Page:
Michael Blanton of Hunter’s Friend in Oil Springs, Kentucky, seconds Cooper’s sentiment and adds that fast order fulfillment is also critical.“Many of our sales are made, or lost, on time,” explains Blanton. “Because of our instant gratification culture, when customers want it, they want it right now. They simply don’t want to wait for special orders or distributor shipments to arrive. In fact, nearly all of our customer compliments and complaints will reference wait time.” To meet that demand, Blanton maintains ample stock levels and processes both online and walk-in orders as quickly as possible. “Customers are happier and it ultimately puts more funds in the cash register,” says Blanton.
Remembering The Youth
Another success story is unfolding in Hudson, Wisconsin’s A-1 Archery. Serving the greater Hudson community for nearly 25 years, co-owner and general manager Dan Ellyson has spent much time enhancing and expanding his youth department over the past few years, and it’s starting to pay off.
“I have to sell and service three to four youth bows to equal the return that one mid-range or high-end adult bow brings, and that was tough to accept initially,” he explains, “but now I’m seeing those same kids as repeat customers, and Mom and Dad are even getting into shooting.”
Another way Ellyson has enthusiastically incorporated more youth involvement in his successful business model has come through involvement in local community events. Often these events are geared to include the local youth, so finding a way to infuse archery is ideal. “Who doesn’t think shooting a bow is cool?” Ellyson asks. “When we attend these events, I go with the intention of not only engaging with the kids and showing them the fun and benefits of archery, but I include the parents with the intention of making them an archery ally. This grassroots approach will, no doubt, take many pro shop owners out of their comfort zone but can go a long way in not only introducing people to the sport, but also in developing a positive image for your business.”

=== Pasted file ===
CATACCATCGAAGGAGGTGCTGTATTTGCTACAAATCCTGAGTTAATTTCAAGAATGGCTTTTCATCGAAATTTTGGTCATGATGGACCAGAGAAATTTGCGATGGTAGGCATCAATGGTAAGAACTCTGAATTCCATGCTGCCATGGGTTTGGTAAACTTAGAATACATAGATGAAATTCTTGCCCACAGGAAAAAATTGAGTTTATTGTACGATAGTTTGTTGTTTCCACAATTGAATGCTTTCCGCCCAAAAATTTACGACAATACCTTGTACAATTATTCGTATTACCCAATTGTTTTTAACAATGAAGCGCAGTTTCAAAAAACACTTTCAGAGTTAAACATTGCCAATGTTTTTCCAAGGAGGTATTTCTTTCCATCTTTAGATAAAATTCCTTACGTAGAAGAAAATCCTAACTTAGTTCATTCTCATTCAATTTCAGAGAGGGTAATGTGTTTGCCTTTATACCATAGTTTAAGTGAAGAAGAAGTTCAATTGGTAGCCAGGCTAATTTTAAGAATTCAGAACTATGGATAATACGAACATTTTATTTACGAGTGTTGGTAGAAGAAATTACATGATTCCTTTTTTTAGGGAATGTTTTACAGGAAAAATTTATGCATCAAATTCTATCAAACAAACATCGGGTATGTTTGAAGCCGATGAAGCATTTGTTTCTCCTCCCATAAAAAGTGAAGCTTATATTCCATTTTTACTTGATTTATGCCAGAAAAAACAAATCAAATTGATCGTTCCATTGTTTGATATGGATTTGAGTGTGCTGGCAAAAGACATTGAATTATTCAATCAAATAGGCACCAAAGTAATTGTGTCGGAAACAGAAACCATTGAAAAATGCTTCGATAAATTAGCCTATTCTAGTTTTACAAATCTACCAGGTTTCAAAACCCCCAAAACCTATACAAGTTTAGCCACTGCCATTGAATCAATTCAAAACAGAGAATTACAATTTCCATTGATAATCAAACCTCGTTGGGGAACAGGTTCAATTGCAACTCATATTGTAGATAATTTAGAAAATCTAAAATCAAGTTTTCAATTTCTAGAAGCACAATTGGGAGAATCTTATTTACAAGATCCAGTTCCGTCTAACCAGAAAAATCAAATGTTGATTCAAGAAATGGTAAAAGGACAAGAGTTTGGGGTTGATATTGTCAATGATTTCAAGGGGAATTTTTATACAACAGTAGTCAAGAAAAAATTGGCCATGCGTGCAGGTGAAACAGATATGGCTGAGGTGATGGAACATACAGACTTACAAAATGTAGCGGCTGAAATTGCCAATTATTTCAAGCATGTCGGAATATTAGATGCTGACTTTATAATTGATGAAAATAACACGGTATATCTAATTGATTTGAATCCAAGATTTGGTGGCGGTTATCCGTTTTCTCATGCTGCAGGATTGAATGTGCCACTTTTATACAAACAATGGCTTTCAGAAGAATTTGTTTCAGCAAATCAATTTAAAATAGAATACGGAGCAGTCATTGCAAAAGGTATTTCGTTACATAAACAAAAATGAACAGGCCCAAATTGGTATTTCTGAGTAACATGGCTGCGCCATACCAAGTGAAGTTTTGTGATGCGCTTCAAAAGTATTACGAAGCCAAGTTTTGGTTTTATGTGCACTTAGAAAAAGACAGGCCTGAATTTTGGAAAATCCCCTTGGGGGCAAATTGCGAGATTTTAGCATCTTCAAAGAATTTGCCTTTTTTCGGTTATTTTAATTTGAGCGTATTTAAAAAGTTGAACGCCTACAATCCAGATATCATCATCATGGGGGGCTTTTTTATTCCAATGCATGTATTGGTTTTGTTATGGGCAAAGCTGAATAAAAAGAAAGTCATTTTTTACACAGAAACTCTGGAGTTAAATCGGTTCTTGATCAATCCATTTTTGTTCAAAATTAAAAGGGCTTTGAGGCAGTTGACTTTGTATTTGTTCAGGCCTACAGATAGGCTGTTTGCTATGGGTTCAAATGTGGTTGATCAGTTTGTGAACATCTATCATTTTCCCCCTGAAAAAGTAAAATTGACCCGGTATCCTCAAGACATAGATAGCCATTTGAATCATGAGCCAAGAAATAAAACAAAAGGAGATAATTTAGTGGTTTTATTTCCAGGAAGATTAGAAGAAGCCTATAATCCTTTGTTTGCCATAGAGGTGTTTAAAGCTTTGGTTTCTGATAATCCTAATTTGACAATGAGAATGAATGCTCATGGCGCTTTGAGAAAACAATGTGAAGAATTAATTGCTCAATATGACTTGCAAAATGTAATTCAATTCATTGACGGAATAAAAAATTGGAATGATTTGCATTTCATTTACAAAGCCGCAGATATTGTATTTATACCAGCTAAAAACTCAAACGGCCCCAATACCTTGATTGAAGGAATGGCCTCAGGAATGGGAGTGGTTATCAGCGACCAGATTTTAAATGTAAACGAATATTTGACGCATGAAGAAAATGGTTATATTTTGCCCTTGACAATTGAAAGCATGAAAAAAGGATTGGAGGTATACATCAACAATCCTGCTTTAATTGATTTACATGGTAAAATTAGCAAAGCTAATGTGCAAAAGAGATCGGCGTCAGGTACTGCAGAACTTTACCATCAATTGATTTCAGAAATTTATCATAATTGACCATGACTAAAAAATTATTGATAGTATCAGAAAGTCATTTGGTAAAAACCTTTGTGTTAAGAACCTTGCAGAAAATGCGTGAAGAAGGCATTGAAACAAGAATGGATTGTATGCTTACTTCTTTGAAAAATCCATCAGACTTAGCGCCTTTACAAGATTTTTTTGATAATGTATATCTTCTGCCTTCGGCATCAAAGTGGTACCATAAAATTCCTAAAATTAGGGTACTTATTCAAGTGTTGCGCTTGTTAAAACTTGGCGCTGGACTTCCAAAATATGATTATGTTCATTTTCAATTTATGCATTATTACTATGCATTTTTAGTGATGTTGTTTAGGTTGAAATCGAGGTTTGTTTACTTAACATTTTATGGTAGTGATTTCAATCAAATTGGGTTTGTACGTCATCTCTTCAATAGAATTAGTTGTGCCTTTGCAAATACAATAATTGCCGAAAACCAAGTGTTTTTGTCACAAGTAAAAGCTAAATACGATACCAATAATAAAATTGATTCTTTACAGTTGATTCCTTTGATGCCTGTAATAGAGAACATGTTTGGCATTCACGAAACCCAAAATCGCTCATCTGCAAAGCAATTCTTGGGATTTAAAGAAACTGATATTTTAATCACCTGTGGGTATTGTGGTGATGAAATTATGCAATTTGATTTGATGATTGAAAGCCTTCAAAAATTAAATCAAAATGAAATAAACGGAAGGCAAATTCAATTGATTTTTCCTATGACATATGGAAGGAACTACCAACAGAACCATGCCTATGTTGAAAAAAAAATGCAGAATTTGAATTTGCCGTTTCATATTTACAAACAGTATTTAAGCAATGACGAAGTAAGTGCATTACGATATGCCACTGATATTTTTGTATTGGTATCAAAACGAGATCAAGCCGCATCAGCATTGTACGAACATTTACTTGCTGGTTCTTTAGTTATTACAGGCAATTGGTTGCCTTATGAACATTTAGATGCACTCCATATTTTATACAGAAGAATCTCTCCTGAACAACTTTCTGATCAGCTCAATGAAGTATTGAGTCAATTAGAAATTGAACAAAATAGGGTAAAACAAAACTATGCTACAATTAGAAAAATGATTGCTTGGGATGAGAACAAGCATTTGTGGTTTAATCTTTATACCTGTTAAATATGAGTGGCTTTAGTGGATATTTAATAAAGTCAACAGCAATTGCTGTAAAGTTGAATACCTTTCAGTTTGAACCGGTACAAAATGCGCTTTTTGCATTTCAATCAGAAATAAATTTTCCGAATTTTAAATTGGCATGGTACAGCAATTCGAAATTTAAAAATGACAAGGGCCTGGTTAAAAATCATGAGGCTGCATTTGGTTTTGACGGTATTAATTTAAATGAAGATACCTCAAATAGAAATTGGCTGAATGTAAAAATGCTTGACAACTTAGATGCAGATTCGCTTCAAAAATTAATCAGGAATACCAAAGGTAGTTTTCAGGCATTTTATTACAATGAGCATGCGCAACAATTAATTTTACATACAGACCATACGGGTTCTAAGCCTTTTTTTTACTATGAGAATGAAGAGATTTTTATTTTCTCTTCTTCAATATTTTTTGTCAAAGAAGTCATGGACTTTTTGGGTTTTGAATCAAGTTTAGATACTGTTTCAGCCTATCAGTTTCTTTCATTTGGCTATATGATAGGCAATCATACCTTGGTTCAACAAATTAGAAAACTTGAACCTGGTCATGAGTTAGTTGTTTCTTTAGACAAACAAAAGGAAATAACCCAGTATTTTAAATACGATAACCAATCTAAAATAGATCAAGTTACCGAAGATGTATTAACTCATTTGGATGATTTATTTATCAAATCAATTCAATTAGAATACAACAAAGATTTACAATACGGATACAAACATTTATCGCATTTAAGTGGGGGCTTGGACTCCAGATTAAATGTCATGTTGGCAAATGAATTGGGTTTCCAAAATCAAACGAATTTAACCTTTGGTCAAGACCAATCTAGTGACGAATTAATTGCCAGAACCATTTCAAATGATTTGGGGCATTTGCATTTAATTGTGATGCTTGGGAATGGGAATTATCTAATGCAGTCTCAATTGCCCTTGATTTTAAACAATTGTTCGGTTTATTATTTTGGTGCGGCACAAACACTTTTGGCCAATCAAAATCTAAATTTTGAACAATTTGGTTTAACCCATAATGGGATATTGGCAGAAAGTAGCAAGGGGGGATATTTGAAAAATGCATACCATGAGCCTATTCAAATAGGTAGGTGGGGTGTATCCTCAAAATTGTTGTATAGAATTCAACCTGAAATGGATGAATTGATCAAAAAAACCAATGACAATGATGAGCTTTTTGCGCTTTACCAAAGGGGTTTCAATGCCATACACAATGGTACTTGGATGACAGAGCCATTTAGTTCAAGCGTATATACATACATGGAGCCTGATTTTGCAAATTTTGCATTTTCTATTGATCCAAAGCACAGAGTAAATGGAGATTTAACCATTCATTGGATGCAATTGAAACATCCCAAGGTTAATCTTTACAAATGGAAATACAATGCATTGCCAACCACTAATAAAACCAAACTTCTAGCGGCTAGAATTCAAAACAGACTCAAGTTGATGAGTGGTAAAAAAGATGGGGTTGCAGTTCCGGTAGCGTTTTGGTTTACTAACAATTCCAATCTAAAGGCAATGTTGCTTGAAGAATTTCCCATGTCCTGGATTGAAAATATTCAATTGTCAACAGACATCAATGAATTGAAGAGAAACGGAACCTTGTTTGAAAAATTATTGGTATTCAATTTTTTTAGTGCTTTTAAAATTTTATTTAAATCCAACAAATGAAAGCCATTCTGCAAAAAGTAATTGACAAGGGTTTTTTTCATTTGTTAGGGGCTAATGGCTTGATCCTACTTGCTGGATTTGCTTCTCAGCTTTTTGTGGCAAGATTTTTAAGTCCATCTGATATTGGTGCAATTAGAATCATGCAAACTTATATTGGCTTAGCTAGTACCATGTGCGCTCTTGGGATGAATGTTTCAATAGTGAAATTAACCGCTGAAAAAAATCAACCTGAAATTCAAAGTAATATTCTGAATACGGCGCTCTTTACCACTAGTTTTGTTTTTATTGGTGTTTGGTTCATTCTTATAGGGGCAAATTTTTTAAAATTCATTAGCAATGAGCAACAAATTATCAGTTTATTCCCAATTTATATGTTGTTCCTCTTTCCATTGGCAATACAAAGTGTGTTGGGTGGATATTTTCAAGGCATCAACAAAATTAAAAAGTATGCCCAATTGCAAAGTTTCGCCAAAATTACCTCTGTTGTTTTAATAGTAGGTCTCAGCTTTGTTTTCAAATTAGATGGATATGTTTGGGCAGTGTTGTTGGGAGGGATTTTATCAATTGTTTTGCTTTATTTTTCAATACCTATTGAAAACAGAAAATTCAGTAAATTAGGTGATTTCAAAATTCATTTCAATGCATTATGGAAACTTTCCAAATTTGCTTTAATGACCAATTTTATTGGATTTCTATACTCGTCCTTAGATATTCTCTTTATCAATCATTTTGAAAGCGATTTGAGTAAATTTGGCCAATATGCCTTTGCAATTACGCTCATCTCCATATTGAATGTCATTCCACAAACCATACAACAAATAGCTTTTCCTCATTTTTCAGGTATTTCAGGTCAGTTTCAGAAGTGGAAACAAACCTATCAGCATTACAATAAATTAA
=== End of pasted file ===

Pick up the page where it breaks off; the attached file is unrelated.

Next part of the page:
Understanding the archery customer is essential when it comes to putting more greenbacks in the register, says Lancaster Archery’s showroom manager Chris Scott. “We are in a [want] business, not a [need] business,” says Scott, “so customers come to the shop willing to pay a little more if they feel the shop they are dealing with has confidence and knowledge of their products.”
Scott feels many shops have a big misconception believing that customers who buy a mid-range bow are willing to buy only midrange accessories. However, that is not true for most. Customers largely lean on a pro shop’s advice, Scott says, and once they see and understand how a particular sight, rest or quiver will help them hit the target more consistently, they tend to step up to the next level. Scott adds that selling lower-end products can lead to product failure in the field. This not only puts a bad taste in the customer’s mouth about archery overall, but it also reflects badly on the initial shop experience.
Don’t be discouraged or shy away from customers who purchase a bow from a big-box store, either, Scott insists. Embrace them instead. “These are potential lifetime customers,” he explains, “and they come to us to help fix a problem that the original store couldn’t. And some are just simply not happy with the accessories that came on the bow.” These are great opportunities to help the customer learn a great deal about their bow and its different accessory options. “You’re not going to get all of them to come back,” he says, “but most of them will.”
Make An Investment
Whether it’s in our personal finances or business finances, making an investment can be one of the most difficult decisions we make — but according to Anthony Schmidt, owner of LaCrosse Archery in Onalaska, Wisconsin, it’s one of the most effective ways to grow.
Schmidt has a dedicated investment in his employees, and it has been one of the best business decisions he has made. “Having quality employees not only adds value to your brand,” he explains, “but it also brings a level of consistency and service customers appreciate and ultimately come back for.” Because employees have brought such value and growth to LaCrosse Archery, Schmidt was able to open a second location in 2012. Currently, he has 16 full- and part-time employees.